Heavy equipment at work in Sundre Forest Products harvesting area west of Rocky Mountain House.

Heavy equipment at work in Sundre Forest Products harvesting area west of Rocky Mountain House.

Central Alberta lumber industry riding volatile markets

High lumber prices boost profits but supply chain issues pose challenges

Central Alberta’s lumber industry has had an interesting ride lately.

Soaring lumber prices boosted profits but the industry also faced a range of challenges — from B.C.’s floods and the pandemic to supply chain and transportation issues.

Area representatives for lumber giant West Fraser provided Rocky Mountain House town council an update on the company’s operations Tuesday. West Fraser operates a laminated veneer lumber plant (LVL) near Rocky Mountain House and a sawmill and treated wood plant through subsidiary Sundre Forest Products near that town.

“Lumber has been quite a volatile ride here pricing-wise,” said Sundre Forest Products general manager Bruce Alexander. Softwood lumber prices soared in spring 2021 then tumbled in the fall only to spike again this year.

While the high prices were positive — and also meant more money for the province through stumpage fees — the lumber industry has faced some headwinds.

This year, transportation issues have been a significant challenge for the industry, he said.

The B.C. floods, which shut down key routes, backlogs at Vancouver’s ports and a shortage of truck drivers have all contributed. Operations were pinched so much in B.C., many plants had to go to three-day work weeks so inventory did not build too high.

“Fortunately, in Alberta, we were able to tough our way through it and everybody stayed working at full capacity.”

While the market for treated lumber unexpectedly surged when COVID hit, the market has since dropped off and the company must now look for ways to reduce inventories so it can buy more wood to turn into treated products.

“So, it’s a very interesting business reality right for our treated divisions.”

One of the benefits of having the sawmill and LVL plant is the 240 workers between the two plants can be shifted around as needed. “That’s a huge win for us at the moment that we’re definitely capitalizing on.”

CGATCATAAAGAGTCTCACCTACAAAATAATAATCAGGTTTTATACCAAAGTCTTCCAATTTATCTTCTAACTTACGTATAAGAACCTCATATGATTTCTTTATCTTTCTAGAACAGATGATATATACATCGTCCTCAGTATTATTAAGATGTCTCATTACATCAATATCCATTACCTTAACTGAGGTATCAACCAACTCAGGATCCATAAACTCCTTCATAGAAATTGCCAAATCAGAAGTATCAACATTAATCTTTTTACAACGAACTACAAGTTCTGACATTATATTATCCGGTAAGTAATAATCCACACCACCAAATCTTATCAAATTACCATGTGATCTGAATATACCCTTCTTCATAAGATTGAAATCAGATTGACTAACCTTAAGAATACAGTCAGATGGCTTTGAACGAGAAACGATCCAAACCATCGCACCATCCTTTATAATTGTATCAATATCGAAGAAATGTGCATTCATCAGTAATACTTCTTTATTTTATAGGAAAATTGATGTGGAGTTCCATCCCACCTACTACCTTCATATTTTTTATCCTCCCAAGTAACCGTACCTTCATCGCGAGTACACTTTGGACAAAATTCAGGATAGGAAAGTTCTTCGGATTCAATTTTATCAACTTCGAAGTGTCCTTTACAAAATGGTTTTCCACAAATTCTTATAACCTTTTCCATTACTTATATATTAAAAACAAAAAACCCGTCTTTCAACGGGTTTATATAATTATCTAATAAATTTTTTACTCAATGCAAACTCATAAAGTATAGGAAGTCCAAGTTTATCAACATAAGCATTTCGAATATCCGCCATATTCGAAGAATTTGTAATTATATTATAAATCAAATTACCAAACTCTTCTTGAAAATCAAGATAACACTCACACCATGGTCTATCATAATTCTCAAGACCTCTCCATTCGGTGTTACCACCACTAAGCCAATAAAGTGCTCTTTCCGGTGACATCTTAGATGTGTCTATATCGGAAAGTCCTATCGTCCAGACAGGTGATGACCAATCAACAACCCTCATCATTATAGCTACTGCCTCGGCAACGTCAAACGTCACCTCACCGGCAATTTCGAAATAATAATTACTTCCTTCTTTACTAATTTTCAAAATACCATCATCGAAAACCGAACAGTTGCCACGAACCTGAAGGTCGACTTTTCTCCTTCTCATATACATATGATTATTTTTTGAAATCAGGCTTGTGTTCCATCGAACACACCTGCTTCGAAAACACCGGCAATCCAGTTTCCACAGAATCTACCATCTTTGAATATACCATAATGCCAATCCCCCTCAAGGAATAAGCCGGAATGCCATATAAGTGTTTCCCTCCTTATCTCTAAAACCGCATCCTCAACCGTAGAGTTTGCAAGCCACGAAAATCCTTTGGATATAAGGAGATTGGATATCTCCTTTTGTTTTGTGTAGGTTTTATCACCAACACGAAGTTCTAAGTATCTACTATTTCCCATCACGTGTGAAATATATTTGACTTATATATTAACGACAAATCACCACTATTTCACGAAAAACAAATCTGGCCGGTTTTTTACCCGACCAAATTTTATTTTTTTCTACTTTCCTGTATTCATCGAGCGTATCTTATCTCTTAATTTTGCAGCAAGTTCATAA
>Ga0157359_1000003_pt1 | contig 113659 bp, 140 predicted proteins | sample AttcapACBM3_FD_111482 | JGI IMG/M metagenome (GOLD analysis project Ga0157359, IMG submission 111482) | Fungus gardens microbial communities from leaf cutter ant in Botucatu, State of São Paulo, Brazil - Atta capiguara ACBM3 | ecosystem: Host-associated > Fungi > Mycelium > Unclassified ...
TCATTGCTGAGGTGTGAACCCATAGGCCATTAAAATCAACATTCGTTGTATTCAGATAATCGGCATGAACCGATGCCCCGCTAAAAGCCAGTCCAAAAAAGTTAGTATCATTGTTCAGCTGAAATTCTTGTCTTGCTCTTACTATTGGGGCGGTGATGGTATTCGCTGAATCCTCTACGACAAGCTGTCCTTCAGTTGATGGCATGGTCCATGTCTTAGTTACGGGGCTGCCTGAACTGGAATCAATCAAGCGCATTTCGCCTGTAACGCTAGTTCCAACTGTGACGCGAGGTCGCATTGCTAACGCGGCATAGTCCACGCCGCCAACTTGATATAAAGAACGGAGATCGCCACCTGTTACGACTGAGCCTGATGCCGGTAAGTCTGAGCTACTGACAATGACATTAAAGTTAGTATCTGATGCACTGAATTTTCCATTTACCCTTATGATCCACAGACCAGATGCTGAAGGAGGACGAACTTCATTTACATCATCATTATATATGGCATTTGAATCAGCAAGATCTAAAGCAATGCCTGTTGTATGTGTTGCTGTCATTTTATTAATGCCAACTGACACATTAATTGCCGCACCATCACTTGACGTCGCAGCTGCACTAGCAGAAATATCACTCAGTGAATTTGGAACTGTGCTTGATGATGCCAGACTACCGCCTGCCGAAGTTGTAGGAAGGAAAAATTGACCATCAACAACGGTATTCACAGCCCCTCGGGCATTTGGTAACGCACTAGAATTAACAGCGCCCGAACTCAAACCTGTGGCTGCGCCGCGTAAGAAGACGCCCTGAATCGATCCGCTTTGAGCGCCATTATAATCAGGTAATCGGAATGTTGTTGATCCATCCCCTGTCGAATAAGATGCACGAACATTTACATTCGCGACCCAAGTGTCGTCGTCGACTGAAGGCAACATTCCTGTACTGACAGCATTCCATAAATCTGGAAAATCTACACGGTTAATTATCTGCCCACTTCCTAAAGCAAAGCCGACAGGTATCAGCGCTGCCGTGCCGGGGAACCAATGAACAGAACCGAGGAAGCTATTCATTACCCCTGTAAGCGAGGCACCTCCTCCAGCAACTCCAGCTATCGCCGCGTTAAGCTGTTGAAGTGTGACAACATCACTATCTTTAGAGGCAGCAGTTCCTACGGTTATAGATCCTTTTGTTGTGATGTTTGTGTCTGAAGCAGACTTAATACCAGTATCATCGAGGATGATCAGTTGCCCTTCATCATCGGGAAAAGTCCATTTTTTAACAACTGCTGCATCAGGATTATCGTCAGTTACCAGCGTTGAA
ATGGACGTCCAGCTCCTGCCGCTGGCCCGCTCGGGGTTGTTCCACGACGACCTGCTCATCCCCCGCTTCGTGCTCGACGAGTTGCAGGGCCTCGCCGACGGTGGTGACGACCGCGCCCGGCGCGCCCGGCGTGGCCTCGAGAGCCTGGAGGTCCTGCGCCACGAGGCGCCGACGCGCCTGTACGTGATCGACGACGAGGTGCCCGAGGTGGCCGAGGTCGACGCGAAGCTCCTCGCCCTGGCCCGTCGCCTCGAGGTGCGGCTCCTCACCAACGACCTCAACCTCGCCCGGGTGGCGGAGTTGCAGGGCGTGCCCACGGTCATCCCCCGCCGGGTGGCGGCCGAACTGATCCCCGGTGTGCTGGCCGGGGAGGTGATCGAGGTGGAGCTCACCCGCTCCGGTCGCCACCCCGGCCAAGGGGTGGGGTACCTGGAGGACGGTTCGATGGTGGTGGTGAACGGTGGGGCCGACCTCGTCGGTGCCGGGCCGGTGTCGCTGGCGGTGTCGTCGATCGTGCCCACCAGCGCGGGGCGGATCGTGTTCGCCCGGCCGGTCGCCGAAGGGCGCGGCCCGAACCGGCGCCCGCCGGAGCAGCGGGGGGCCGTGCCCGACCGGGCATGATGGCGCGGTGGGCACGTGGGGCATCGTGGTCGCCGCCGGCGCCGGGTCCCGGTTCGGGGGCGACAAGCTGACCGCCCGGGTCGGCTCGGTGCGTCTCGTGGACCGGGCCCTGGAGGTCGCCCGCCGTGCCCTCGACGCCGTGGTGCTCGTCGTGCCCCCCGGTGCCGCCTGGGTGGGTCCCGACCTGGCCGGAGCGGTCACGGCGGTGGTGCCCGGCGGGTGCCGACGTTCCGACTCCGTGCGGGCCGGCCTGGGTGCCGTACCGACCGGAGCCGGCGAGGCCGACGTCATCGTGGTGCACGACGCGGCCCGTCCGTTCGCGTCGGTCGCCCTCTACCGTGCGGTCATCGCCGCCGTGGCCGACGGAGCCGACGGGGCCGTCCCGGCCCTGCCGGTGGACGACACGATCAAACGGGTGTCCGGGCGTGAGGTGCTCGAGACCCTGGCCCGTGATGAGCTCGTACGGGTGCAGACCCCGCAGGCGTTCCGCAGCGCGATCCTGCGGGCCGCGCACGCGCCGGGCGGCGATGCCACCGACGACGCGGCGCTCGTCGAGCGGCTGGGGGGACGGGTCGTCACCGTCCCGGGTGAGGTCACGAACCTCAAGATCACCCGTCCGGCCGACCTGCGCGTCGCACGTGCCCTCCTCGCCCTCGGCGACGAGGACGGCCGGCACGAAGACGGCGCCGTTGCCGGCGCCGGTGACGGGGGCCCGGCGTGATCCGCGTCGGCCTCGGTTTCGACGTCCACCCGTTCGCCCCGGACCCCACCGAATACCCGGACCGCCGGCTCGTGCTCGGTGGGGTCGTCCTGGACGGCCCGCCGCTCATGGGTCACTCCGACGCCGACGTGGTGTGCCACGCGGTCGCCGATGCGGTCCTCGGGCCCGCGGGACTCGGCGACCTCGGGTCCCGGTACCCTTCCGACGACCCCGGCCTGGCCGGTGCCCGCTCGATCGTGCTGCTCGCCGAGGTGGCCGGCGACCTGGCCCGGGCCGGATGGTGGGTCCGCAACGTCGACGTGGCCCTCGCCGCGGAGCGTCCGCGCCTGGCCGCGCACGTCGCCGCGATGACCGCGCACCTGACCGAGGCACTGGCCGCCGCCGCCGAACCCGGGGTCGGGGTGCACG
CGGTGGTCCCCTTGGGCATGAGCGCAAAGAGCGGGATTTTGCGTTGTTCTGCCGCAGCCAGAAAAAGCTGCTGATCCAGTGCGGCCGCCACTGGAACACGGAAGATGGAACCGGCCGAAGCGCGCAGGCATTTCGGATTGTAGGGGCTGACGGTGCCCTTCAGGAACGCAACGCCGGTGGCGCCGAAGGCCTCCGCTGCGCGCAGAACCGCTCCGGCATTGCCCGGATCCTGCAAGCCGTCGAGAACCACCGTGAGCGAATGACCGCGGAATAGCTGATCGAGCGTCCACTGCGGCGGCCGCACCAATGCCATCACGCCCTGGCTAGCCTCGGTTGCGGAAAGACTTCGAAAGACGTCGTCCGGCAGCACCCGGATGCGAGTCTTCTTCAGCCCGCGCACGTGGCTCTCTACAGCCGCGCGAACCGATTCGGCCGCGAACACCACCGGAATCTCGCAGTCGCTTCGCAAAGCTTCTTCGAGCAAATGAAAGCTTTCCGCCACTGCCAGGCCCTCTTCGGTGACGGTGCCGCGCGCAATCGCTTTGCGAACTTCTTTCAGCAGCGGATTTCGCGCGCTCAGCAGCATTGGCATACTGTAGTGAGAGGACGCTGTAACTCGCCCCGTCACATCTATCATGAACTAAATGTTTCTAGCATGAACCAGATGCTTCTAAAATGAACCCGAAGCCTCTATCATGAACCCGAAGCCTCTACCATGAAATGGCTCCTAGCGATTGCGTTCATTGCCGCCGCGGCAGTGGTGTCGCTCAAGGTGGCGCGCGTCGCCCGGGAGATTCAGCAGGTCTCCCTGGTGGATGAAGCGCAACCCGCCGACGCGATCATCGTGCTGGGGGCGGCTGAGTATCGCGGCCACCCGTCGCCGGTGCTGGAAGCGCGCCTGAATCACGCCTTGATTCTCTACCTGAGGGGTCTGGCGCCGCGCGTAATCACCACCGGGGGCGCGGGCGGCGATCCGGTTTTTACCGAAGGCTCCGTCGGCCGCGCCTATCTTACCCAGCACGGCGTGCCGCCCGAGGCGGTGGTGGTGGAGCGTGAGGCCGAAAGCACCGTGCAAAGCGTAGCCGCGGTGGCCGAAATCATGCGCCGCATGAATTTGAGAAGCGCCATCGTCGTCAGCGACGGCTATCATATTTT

LVL plant general manager Bob Jackle said the plant southwest of Rocky Mountain House employs about 140 and they are looking to hire more.

“We’re slowly trying to increase the number of people we’re hiring right now, just to increase our output slightly and try to capitalize on the good market we’re seeing right now,” he said, adding the company has hired about 25 people in the last 14 months.

“The LVL business continues to be very busy and really don’t see any changing in the foreseeable future, much like lumber and plywood and everything else in the industry…”

Severe flooding in B.C., closed bridges and stopped wood veneer imports from B.C. necessary for production entirely for six weeks.

“We did take some down time on different parts of the plant because we didn’t have enough material to run,” he said.

This year, the company has also been affected by the supply chain issues that have caused headaches for a huge range of businesses from home builders to auto dealers.

“Overnight, some of the people who supply chain and strap and stuff like that they said you’re waiting time is now six months — and they did that overnight. That provides some significant challenges where you have to carry extra inventory, cost-wise etc.”

Higher fuel and heating costs are also expected to have an impact.

The woodlands part of West Fraser’s operation, which supplies the trees turned into lumber and veneer, will spend about $95 million employing 260 full-time contractors and about 240 temporary contractors, which includes about 120 tree planters, who will plant 6.4 million seedlings this year.

As well, about $7 million will be spent building about 100 km of permanent road will be built in the West Country this year.

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